P.S. in my pre adolescence, I used to be a Duncan dancer, a disciple of Isadora Duncan, a passionate Dionysian if there ever was one. We danced in flowing scarves and Grecian togas with wreaths of flowers I’m out hair. A sight to behold!

Friday, November 29, 2019


Harlem Figures: Charcoal and Oil on Canvas 24"x 54"

My friend George recently recommended a book from the 1920s by Harold Speed called “The Practice and Science of Drawing.”  Staying in print that long, I’m sure it’s an excellent primer on the art of drawing but it begs the question of whether anyone needs or wants to draw any more. Given easy access to computer and photographic images, is it even a necessary skill? When I began to study art as a teenager, drawing from life was the basis of all our training. The entrance exam I took at the age of 14 for the High School of Music & Art in New York City was largely designed to see whether or not I could draw. My best friend and I still remember the contour drawing we were required to do for the exam; neither of us had ever done one before.  It was widely accepted among artists that before you could study painting or sculpture, you had to know how to draw. I remember telling my friend Elena, a graduate of the prestigious Moscow Art Institute, that I had met graduates from the top art schools in America who couldn’t draw a hand. She sniffed and haughtily replied that in Russia, you couldn’t get into art school if you couldn’t draw a hand.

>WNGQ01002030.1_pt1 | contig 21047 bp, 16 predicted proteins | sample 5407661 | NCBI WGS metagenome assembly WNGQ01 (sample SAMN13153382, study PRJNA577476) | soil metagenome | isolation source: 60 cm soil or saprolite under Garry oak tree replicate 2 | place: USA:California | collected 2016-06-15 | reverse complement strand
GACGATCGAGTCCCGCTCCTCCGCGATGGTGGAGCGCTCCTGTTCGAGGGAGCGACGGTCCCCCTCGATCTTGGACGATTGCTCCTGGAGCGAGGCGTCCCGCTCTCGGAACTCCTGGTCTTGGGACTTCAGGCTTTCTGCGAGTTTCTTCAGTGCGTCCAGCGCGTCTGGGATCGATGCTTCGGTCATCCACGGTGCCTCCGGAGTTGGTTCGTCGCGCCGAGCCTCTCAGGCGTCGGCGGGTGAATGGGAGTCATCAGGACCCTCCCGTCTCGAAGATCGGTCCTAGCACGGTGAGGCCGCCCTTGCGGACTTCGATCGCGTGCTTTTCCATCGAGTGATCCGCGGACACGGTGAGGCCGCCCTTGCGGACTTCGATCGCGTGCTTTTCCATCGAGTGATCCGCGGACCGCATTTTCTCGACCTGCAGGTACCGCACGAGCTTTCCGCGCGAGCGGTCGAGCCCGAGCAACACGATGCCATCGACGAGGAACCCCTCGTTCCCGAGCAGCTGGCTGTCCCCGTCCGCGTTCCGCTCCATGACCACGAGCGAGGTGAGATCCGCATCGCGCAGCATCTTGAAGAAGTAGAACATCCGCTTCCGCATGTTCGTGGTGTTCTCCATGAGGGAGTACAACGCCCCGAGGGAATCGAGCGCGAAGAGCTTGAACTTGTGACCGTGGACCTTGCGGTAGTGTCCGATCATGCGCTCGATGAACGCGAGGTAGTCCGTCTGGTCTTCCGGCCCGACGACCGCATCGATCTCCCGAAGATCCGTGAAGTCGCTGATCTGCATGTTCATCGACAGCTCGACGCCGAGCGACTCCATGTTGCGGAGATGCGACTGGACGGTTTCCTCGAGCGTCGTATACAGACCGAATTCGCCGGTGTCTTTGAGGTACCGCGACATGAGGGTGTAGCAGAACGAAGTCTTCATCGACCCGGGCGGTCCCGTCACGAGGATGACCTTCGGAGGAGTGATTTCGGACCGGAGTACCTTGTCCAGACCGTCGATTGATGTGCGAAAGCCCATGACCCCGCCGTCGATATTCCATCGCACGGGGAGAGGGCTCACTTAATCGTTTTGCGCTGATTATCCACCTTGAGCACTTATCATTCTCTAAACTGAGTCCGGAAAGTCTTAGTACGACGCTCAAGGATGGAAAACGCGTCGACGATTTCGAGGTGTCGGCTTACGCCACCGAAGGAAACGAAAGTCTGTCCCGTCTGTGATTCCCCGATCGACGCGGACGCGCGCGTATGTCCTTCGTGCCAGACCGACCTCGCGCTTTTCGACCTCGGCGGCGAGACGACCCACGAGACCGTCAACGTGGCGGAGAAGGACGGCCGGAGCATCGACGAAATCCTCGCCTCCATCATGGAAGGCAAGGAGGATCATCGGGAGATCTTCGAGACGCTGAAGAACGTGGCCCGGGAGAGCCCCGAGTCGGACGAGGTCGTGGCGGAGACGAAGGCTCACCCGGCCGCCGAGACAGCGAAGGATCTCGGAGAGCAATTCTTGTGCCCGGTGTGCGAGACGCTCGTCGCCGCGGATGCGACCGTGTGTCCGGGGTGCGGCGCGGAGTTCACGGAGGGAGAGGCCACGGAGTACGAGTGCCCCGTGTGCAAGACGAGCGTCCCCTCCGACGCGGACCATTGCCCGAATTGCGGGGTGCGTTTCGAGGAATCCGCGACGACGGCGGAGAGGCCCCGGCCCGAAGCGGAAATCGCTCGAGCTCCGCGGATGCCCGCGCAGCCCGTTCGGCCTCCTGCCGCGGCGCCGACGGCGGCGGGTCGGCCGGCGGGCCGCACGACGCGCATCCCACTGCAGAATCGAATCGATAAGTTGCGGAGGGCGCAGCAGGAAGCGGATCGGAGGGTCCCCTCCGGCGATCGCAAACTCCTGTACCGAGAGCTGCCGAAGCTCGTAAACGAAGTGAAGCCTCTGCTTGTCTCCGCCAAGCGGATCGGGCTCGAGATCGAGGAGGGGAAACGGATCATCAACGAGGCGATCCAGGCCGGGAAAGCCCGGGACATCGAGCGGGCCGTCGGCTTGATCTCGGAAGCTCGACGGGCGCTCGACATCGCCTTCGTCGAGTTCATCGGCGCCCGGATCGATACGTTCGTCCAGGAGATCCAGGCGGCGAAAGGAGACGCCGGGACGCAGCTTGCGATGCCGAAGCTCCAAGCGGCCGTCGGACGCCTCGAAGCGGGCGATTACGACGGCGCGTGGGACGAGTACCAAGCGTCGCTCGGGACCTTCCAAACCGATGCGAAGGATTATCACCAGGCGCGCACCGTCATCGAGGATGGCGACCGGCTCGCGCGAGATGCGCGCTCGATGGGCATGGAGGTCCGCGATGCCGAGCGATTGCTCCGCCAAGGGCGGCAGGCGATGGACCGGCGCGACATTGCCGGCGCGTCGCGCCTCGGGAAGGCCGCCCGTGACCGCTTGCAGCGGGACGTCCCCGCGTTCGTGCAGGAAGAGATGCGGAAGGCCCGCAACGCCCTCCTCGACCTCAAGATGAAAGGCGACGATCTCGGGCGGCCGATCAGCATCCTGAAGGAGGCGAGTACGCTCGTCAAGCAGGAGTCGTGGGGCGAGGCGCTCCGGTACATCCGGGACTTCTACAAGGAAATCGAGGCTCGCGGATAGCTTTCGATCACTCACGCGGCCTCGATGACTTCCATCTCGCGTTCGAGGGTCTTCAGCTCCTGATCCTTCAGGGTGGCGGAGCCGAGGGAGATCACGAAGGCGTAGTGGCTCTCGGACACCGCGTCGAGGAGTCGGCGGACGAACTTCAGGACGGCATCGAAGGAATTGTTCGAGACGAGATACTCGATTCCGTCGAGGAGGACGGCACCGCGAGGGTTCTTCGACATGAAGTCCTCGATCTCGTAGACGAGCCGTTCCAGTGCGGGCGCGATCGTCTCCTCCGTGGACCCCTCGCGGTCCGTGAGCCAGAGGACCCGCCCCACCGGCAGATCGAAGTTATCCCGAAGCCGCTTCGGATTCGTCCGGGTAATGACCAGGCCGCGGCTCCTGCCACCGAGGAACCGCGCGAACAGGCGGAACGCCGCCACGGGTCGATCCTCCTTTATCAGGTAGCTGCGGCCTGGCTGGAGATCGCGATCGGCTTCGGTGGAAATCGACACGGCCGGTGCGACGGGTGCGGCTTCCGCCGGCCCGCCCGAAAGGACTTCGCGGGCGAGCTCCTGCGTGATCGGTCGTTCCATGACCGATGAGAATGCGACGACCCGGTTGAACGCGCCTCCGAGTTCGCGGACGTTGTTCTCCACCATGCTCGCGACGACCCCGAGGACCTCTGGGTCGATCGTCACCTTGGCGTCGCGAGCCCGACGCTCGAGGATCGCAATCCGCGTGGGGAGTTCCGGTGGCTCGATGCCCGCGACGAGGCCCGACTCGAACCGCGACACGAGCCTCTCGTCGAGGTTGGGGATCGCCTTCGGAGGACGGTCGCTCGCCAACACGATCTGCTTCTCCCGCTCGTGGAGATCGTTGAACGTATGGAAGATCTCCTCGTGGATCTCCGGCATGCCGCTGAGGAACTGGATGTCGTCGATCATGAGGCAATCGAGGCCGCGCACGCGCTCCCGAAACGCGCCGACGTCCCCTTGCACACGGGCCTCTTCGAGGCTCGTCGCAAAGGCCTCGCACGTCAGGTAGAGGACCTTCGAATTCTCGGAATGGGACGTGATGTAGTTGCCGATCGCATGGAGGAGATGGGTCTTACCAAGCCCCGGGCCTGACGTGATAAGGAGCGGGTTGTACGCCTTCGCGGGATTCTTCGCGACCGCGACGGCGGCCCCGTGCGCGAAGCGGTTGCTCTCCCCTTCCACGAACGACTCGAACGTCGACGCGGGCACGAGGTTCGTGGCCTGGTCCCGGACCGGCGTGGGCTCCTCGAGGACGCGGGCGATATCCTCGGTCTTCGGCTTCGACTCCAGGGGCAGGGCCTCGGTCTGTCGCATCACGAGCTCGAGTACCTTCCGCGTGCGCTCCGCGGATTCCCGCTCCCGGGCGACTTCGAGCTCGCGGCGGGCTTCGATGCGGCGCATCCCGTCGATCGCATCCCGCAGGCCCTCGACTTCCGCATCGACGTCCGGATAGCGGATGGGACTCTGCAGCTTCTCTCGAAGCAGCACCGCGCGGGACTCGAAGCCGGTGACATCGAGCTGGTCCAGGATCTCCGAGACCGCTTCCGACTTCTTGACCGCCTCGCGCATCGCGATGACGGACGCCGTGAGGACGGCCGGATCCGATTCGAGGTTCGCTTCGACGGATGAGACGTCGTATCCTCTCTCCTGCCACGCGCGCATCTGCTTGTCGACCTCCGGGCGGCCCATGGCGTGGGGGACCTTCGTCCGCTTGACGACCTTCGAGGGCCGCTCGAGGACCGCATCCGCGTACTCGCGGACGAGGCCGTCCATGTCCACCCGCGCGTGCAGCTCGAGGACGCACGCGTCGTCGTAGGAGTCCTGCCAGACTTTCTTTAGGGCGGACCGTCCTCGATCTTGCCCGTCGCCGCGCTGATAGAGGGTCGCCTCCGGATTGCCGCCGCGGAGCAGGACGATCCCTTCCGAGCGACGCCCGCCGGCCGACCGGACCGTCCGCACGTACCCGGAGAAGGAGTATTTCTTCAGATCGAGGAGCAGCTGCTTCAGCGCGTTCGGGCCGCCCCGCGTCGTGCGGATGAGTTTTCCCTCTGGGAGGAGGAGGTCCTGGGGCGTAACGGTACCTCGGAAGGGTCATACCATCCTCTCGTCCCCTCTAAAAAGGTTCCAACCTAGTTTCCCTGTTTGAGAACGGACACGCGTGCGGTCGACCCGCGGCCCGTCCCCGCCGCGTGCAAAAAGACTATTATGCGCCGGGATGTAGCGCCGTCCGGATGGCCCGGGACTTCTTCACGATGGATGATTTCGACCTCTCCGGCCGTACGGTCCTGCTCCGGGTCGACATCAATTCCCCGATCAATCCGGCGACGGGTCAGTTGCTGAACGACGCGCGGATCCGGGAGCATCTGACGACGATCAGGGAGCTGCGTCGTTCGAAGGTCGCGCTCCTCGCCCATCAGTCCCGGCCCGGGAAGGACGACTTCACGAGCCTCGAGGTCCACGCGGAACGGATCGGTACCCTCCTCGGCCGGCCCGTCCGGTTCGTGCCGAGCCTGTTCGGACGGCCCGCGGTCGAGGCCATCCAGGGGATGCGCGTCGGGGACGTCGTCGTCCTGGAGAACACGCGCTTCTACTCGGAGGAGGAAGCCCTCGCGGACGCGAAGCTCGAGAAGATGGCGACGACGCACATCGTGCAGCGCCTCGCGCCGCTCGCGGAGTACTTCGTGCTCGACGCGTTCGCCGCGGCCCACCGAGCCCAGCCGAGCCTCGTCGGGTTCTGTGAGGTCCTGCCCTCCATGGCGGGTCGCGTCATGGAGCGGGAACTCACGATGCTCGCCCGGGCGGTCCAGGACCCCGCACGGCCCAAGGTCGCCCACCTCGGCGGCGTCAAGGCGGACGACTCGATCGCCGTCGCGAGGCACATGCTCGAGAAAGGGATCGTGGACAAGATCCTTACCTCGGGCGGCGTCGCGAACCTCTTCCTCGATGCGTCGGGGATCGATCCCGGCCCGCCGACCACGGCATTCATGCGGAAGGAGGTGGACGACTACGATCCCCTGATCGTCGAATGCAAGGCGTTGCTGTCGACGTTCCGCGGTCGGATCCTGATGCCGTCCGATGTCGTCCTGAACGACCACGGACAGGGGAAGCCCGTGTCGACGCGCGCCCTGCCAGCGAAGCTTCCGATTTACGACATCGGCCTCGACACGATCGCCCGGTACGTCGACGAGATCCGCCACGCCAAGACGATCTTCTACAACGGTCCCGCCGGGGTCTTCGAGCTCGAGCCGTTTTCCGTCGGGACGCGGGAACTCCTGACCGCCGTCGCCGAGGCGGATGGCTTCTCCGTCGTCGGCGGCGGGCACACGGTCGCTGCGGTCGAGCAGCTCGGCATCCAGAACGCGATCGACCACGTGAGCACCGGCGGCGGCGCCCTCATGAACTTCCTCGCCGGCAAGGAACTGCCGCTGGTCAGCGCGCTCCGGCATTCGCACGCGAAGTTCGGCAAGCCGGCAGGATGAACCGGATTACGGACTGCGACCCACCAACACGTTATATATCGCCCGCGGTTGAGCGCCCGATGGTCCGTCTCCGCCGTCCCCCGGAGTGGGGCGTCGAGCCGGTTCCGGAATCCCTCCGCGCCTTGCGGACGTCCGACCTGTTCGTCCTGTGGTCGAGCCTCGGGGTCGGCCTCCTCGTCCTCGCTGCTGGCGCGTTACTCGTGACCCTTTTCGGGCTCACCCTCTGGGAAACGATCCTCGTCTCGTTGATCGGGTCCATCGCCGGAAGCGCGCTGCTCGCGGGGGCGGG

Cut-Outs Projected onto Canvas Drawings

But drawing, while it might be “technically obsolete,” has certain advantages over photo derived images. It forces you to actually LOOK (stare) at something, study it. Get to know it. It is one thing to photograph a tree and its branches, but a totally different part of the brain is required to draw it, to understand how everything connects, how light and shadow create roundness and depth, the texture of the bark. In drawing from life we learn about a subject in a way no photo can ever teach us. Just think about what we get from one of Leonardo’s anatomical drawings. Better than a photo any day!

"Dream" - Charcoal Drawing on Stained Canvas 60"x48"

There is also another kind of drawing that’s almost impossible to teach: pulling images from the subconscious, the so-called ‘inner eye.’ It’s something that can only be accessed after long experience in training the ‘outer eye.’ Many artists never learn how to access the millions of images they have stored in their brain, the so-called ‘imagination.’ Frankly, that’s where the really interesting stuff is found. But, before you get to the inner eye, you need to spend an awful lot of time learning how to draw what’s in front of you.